From the imposing specter of England's public bathhouses to the pristine aqua gems embedded in the Hollywood Hills and so many chlorine dreams in between, The Swimming Pool in Photography, a new art book from Berlin-based Hatje Cantz, illuminates an essential iconography, its disparate histories and prismatic charms. More than 200 images (mostly of Europe and the United States) are paired with insightful text from U.K.-based critic Francis Hodgson, surveying a rich stylistic range from the late 19th century until the present. Therein, focus pulls toward early histories, as well as the modernism that transformed U.S. topography and continues to feed our fantasies of leisure, luxury and lifestyle.
In a sense it's always the same — an approximation of idyllic sea, nature extrapolated and chemically perfected — but the subject varies wildly in coded meanings and aesthetic gestures; a watery lens through which to view class, gender, culture, fashion, art, nationalism, economics and ecology. It is the people, objects and architecture in and around the water that you will respond to.
As Hodgson notes, pools are both building and machine, and swimming has ready symbolism — of physical cleansing and spiritual purification — but “[i]t is the social history of pools that is extraordinary, as though the water really did permit every kind of transformation.”
Artificial beaches, water parks, pickup trucks and blow-up pools; the space between motel and hotel pools (now collapsed in midcentury revivals like Palm Springs); pools on beaches, in mountains, snow and storms. Fascist stadiums, brutalist lines and suggestive curves; elaborate domes and humble cement holes; Esther Williams and Hollywood's aquatic heyday; high-waisted hunks, cinched beauty queens and the ever-present anxieties and desires governing (especially) female bodies in public — it's all there, in mordant black-and-white and pungent Kodachrome, gilded with the perspective of time.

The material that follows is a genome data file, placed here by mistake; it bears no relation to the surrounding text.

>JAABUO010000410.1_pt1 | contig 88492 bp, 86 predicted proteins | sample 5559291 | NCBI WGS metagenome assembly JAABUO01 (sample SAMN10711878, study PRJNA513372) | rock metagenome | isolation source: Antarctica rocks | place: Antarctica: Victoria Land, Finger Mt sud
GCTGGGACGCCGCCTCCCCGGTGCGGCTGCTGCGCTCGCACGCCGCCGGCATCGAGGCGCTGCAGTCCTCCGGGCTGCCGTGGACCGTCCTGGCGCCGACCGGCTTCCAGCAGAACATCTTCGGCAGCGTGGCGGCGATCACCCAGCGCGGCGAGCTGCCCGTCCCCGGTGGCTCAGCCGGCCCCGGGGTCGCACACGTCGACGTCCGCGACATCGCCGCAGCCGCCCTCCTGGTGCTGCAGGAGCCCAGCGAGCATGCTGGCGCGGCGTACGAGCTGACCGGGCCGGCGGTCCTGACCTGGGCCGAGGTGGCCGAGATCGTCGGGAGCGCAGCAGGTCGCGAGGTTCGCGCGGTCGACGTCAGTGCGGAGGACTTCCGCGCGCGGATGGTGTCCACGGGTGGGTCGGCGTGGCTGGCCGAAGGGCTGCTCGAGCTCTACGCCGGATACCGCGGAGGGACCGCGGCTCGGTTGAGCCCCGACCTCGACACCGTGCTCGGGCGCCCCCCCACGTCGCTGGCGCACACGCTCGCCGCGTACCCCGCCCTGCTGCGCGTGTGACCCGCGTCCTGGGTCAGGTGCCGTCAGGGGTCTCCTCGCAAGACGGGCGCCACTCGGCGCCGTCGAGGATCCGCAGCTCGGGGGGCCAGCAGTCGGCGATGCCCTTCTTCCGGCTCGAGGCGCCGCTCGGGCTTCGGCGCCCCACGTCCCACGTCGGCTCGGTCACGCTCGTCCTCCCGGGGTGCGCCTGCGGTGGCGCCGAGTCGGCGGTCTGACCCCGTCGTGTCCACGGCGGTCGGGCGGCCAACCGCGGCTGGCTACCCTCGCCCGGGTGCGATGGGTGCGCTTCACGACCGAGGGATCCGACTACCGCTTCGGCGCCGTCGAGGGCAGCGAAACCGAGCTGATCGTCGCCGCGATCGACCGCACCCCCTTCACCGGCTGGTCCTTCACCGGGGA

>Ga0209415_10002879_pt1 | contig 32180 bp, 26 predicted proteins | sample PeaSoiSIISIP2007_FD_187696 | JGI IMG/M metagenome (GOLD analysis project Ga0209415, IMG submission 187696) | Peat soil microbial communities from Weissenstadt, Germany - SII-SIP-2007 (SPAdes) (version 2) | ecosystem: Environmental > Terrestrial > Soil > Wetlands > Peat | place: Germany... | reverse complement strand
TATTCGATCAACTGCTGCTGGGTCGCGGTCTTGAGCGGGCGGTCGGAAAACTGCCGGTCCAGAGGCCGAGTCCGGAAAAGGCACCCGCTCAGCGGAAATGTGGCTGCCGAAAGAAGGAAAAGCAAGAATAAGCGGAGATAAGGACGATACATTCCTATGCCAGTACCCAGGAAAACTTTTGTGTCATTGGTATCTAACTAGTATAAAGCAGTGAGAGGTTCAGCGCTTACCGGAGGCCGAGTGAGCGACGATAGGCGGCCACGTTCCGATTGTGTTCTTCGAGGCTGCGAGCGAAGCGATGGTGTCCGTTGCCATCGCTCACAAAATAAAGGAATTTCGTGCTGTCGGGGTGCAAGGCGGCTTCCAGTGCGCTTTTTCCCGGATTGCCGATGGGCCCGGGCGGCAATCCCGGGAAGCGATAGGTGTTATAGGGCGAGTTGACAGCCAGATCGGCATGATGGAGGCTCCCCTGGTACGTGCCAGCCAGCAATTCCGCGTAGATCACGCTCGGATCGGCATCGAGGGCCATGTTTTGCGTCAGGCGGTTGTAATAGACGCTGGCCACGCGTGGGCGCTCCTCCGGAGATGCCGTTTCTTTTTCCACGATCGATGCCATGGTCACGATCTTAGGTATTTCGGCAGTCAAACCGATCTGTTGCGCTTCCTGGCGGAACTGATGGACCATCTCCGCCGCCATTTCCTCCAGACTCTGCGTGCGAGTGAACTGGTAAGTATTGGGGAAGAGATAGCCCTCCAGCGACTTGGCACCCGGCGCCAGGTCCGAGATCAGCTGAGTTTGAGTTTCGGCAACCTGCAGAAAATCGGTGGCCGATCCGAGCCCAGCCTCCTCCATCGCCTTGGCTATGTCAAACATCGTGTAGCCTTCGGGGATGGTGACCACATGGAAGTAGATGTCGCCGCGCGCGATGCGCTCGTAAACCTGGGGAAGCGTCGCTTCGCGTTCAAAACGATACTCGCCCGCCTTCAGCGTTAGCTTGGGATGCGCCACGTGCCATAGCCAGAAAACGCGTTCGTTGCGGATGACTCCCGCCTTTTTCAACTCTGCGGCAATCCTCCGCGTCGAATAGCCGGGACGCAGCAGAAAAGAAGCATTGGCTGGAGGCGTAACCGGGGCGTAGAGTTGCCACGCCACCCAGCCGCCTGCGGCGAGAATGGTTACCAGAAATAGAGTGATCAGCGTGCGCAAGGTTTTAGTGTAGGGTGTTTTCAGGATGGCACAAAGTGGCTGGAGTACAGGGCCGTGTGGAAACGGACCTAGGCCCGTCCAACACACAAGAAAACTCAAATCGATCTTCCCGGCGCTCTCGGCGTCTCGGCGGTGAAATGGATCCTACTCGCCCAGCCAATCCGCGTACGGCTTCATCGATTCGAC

Hodgson acknowledges our own special paradox — Southern California as “natural home” of the swimming pool but one where water is scarce, imported, politicized. And while he mentions the iconic skate culture that grew out of a landscape of empty pools and “plenty of pictures” from that era, none are included. Larry Sultan's masterful images are teased but not shown; a gorgeous Deanna Templeton nude is. Several by Slim Aarons bear witness to a golden era of celebrity that, if now polluted and warped, remains intact in the symbolism of the swimming pool.
In the book, the dream ends darkly — pools abandoned, overgrown, razed by war; relics of outsized ambitions that faltered in economic decline. For us, it remains a dazzling, troubled muse.
But in the record heat of this L.A. summer, you may be acutely aware of whether you own a pool or covet such refreshments from afar; whether you grew up swimming in municipal pools or in the comforts of your own backyard, or not at all. Some recognition of our own place with the landscape they define seems inescapable, even in an artful photographic history that can be consumed as simple aesthetic indulgence.
It may be an ornament of aspirational wealth, even a gaudy relic of a less ecologically sound era, but in our increasingly deep chasm between haves and have-nots, the pool remains a powerful symbol with material resonance for Southern Californians.